So say your sidebar starts out with 5 widgets in it, say A, B, C, D and E. Then Widget Logic could be used to say only show widget E on Page Y. And also on Page Z, don’t show widgets C, D or E.
If you have a few pages that need slightly different widgets, Widget Logic works well. But if you have a complicated set of requirements where many pages, posts or categories display different widget combinations, then this is a tedious route to take.
- Control Sidebars With Genesis Simple Sidebars
Genesis Simple Sidebars enables you to set up a number of different sidebars in addition to the default one that your site comes with.
You can plan a fixed number of sidebars, maybe one per category for example.
Each sidebar can then be automatically applied to any posts in that category. Of course you can augment this strategy with some Widget Logic modifications too for say, certain posts or pages. This is much better, easier and cleaner than using Widget Logic by itself.
- Use Content Aware Sidebars
If you don’t think that Genesis Simple Sidebar will be enough – perhaps it would result in too many sidebars – then you can look at Content Aware Sidebars.
Here you can set up a number of different sidebars, but if you have complex rules for deciding how each of those further needs to differ on a per page or post or category basis say, then you can choose to merge a sidebar into another either at the top or the bottom of the receiving sidebar, or replace a sidebar altogether.
You can of course use this in conjunction with Widget Logic to further fine tune your sidebar output.
- Genesis Club Post Specific Widget
We created this special widget within our plugin, Genesis Club Pro. If used by itself or in conjunction with Genesis Simple Sidebars it creates the best solution I’ve found for creating relevant and useful sidebars.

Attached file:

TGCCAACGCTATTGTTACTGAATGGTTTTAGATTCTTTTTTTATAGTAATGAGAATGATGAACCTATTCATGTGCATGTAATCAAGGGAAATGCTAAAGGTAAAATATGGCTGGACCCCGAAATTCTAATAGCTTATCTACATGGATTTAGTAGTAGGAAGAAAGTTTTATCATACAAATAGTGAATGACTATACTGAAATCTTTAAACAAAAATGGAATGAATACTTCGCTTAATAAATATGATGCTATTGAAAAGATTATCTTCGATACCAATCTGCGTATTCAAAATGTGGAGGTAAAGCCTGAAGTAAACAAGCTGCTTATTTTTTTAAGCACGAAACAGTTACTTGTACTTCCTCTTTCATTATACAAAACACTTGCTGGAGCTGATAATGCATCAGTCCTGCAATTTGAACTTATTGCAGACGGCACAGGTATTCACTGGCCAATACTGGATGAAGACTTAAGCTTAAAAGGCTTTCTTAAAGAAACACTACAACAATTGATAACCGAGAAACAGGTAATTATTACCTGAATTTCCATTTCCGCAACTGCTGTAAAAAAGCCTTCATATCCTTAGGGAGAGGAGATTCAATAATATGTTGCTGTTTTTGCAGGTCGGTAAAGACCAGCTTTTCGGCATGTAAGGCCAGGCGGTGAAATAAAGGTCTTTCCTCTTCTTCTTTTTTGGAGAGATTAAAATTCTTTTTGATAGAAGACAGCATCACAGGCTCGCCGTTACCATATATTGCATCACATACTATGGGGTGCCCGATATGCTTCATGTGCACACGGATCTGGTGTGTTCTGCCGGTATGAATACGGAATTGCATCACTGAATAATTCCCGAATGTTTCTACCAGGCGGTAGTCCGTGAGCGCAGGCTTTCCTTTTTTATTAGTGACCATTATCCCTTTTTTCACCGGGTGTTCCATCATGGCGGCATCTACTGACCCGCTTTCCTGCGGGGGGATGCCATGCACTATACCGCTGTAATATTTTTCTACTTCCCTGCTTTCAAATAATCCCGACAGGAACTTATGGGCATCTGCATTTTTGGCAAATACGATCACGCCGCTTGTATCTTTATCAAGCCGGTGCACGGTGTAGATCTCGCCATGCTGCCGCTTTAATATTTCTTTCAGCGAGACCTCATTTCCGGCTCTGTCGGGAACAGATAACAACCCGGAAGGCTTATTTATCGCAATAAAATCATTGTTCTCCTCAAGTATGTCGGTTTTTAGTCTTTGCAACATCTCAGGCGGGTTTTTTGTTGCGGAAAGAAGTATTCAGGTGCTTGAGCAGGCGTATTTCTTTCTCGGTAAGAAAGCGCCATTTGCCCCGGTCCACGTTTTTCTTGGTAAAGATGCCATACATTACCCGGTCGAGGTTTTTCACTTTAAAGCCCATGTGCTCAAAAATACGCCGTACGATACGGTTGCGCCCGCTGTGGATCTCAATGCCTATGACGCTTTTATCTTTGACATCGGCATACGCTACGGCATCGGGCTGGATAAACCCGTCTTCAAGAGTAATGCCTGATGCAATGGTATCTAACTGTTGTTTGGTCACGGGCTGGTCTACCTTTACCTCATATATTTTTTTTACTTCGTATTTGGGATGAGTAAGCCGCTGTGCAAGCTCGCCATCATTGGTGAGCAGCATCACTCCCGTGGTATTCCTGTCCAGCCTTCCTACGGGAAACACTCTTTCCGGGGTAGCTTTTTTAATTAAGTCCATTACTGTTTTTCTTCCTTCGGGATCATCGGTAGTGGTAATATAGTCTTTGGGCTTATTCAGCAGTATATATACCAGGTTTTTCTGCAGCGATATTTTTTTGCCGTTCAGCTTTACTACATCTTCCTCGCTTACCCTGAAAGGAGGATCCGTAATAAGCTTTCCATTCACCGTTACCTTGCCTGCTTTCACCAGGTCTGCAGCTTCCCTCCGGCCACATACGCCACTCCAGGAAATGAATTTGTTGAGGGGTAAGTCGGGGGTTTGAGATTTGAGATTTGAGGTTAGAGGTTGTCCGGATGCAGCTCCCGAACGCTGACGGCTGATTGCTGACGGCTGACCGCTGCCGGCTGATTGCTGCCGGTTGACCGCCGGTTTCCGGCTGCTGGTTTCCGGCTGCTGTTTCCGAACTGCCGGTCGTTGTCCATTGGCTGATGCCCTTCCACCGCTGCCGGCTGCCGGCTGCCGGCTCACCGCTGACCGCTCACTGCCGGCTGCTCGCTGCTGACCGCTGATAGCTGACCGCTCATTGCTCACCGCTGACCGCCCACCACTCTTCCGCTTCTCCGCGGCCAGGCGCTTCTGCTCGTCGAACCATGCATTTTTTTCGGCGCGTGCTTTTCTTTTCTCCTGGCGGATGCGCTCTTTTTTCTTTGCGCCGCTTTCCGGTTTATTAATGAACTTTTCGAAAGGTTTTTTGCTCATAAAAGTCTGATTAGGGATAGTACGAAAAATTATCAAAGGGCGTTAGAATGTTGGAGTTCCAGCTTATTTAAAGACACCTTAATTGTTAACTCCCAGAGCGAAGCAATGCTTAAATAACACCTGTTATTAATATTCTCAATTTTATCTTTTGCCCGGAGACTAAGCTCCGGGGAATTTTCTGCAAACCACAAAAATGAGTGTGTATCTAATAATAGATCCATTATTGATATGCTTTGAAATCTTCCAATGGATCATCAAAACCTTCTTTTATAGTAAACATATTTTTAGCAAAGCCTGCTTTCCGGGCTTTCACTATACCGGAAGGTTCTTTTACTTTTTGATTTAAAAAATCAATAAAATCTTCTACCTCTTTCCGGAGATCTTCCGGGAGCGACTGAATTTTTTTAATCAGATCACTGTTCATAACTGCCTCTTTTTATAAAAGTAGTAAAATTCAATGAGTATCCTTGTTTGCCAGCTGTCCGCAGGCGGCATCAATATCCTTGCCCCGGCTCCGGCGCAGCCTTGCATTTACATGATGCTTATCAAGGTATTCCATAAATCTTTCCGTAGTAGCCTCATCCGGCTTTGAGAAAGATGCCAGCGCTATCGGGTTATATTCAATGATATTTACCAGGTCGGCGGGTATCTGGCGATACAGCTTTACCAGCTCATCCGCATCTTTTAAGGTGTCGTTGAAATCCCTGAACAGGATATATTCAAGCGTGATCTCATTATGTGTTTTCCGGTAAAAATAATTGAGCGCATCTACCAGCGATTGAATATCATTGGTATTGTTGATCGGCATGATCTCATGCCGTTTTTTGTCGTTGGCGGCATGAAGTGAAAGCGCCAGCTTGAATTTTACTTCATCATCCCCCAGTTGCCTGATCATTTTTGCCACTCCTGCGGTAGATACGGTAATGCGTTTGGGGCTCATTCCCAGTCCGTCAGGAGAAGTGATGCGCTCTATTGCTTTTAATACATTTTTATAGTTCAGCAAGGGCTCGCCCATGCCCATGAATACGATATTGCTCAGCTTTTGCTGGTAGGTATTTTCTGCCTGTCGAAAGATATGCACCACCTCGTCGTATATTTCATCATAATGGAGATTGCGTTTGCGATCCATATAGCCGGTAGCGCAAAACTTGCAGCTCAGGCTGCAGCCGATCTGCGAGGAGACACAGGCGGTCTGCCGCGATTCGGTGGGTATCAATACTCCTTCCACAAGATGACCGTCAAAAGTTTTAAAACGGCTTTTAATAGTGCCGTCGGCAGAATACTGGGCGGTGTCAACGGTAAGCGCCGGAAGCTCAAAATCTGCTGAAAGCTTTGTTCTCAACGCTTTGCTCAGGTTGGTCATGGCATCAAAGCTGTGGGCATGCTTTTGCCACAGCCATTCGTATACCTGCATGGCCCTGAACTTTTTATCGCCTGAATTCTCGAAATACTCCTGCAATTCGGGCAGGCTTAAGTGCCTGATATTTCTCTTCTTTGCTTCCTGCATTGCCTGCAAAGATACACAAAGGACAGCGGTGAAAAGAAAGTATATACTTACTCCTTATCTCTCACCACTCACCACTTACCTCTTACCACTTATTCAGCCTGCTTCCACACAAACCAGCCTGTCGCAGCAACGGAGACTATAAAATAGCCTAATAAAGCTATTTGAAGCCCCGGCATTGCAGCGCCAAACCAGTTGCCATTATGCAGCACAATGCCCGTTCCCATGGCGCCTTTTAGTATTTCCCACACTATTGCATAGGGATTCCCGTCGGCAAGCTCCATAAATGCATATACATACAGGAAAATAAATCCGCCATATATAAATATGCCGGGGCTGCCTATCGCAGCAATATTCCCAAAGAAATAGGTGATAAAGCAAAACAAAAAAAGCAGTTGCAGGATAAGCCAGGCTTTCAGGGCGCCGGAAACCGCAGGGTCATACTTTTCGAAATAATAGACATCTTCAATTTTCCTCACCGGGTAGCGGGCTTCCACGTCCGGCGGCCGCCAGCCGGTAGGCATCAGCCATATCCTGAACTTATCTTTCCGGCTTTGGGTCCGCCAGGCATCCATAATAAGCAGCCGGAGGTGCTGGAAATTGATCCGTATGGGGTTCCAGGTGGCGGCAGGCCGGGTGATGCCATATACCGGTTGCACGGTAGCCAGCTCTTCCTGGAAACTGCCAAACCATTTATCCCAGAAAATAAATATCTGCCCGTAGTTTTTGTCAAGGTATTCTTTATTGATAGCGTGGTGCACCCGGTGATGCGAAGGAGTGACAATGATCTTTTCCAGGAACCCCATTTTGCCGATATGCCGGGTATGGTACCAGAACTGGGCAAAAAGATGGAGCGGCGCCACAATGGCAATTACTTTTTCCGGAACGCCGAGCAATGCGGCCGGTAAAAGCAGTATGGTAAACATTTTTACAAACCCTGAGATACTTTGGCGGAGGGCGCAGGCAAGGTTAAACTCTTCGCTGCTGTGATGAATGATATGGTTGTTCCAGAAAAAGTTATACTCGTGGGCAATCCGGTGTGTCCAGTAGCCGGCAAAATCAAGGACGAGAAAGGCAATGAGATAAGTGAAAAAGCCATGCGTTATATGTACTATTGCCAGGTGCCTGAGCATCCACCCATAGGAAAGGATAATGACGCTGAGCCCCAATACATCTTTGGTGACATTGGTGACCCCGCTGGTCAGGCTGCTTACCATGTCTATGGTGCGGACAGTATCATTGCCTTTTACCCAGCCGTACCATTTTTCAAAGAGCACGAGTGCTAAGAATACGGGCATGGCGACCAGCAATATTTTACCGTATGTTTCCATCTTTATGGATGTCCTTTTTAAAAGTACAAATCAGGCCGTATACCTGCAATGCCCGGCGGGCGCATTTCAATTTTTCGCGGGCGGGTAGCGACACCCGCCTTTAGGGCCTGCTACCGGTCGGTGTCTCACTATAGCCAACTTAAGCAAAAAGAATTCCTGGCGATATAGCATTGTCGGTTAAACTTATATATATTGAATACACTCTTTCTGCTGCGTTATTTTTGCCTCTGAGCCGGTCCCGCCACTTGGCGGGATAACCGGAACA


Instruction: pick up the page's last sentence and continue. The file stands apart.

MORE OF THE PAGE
Genesis Club Pro contains lots of features to help you with your Genesis site. However the post specific widget functionality is also available in the free version of our plugin, Genesis Club Lite.
Anyway – getting back to the story – this is the solution I’ve used on this website for example and is my preferred solution.
Using Genesis Simple Sidebars, you start by creating as many sidebars are you need to cater for each category of posts or custom post types. So you might have one sidebar for your blog, another for your category about subject x, another for your category about subject y and so on.
This gives you a broad base for your sidebars with relevant content for each category.
After that when you are writing a post, although the sidebar is basically correct as it is one that has been set up for this category of post using Genesis Simple Sidebars, you may further find you need specialized content to go into the sidebar just for that post.
Say you’re an affiliate and you want put a specific product related call-to-action on that post only, then you’d use the Genesis Club Post Specific widget to do it. If you look over to the left, I have placed an ad to the Genesis Club Pro plugin on this post and this post only using this facility.
It’s easy to do as you add the widget content at the same time and at the same location as you write the post. Of course you can add a bit of Widget Logic control to this as well, which makes the overall functionality extremely powerful.